Jake, Champlin, Minn.
Hey Jake, thanks for the comment on the Capitals story. Enjoyed spending time in D.C. getting to know that team and its situation.
You propose an interesting option for the Wild and Capitals. First, I don't think this is something Minnesota would want to do during the season. They're trying to make the playoffs, so it wouldn't help them to move Heatley and not get anything in return that helps immediately. Mikael Granlund has been an early disappointment and Devin Setoguchi is struggling, so the Wild don't exactly have scoring to spare.
Where it might make more sense is this summer. Like you mentioned, the Capitals have the cap space. The Wild, according to CapGeek.com, have a shade under $13 million in cap space next season with 17 players signed. They'll need to make a decision on goalie Niklas Backstrom at some point, who is a UFA after this season. Pierre-Marc Bouchard and Matt Cullen come off the books and will need to be replaced or re-signed. There are a few RFAs that need to get done too, so yeah, GM Chuck Fletcher is going to have to do some stickhandling this summer to get around the cap. I know they like Heatley in Minnesota where he has rebuilt his reputation, and I think his production this season will help decide his future there. Whether the Capitals are interested may hinge on what's available in free agency.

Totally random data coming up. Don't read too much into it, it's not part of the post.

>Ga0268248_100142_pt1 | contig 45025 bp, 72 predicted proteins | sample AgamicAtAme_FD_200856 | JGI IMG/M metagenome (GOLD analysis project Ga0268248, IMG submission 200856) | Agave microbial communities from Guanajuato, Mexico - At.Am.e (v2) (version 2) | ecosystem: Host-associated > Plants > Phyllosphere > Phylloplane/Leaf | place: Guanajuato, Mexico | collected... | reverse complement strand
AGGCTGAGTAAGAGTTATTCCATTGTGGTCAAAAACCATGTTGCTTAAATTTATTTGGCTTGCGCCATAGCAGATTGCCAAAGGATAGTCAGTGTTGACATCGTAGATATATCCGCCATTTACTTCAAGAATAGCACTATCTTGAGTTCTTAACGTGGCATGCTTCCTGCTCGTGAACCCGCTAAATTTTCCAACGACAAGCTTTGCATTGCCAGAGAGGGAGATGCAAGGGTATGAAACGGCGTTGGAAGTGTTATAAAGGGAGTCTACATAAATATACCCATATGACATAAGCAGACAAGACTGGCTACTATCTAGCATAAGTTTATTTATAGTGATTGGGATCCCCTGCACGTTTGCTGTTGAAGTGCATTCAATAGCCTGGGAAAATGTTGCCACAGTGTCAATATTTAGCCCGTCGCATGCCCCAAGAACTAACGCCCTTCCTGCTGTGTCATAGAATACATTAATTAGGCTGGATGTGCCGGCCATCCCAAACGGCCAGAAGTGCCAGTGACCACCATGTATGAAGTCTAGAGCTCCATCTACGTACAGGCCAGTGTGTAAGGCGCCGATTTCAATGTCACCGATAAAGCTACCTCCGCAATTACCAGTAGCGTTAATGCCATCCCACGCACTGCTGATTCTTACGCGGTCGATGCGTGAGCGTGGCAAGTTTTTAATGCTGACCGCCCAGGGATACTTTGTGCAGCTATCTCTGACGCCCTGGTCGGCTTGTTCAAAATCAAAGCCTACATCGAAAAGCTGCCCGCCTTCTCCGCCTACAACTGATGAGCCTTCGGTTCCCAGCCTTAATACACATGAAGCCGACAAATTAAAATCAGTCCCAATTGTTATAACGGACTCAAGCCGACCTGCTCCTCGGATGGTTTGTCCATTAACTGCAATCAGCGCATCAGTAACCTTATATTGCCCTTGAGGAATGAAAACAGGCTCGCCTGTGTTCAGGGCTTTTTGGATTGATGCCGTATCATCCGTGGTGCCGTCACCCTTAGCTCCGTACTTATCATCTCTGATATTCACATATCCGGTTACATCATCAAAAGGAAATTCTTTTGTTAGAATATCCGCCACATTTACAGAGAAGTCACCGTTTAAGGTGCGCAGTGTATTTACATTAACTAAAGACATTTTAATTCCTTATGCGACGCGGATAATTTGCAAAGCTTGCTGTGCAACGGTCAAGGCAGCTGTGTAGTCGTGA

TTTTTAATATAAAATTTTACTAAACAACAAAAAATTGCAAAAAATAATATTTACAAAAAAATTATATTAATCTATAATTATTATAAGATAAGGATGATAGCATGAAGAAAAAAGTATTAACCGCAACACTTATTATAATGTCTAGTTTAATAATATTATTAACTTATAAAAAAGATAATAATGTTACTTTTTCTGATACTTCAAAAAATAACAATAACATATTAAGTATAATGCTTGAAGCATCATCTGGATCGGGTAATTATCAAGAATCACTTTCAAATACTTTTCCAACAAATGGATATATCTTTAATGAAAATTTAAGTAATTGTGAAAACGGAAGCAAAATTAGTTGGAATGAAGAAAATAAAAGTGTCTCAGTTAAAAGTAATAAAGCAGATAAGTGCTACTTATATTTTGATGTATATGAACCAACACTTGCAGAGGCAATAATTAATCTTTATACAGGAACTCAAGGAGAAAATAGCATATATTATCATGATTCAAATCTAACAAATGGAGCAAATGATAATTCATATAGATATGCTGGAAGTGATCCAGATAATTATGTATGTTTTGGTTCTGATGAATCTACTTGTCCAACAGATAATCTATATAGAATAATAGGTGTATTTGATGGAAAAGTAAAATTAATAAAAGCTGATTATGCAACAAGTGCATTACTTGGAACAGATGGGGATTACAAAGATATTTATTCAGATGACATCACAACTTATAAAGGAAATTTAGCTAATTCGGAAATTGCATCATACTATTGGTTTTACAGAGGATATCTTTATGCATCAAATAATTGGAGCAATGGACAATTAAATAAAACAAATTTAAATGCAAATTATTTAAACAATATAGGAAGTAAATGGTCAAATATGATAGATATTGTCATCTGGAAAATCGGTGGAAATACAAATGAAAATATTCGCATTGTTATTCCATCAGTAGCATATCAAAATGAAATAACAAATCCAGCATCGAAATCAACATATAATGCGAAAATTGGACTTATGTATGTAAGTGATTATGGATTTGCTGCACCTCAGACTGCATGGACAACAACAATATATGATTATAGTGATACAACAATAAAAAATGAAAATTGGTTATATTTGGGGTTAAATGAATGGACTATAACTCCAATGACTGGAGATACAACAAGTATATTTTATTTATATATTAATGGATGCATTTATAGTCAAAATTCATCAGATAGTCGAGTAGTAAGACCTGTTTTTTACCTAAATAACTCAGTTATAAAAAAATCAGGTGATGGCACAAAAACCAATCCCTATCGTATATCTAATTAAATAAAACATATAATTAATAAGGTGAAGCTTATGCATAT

Should the NHL implement automatic instant replay review for all 5-minute match penalty head contact calls?
Brad Holbrook, Alexandria, Minn.
Brad, it's been a rough start for the officials. We've already had the NHL rescind a couple of match penalties given to San Jose's Andrew Desjardins and St. Louis' David Backes. I understand that it puts teams at a big disadvantage when they lose players in games, but I'm not ready for automatic instant replay on this issue. I think we'll see an improvement in how games are called as the season settles down, and I'm against anything that slows games down, which this would. The longer intermissions are bad enough. If it continues to be a problem, maybe I can be convinced.
The Sabres are in a free fall, with no scoring outside of their top line. our defense, even when healthy is Swiss cheese. I would say fire [Lindy] Ruff but I don't know that any coach can get something out of this lineup. [Owner Terry] Pegula broke the bank to put this team together, but we are even worse than last year. Something's gotta give. Is it a trade? Fire the coach?
Kurt, Buffalo, N.Y.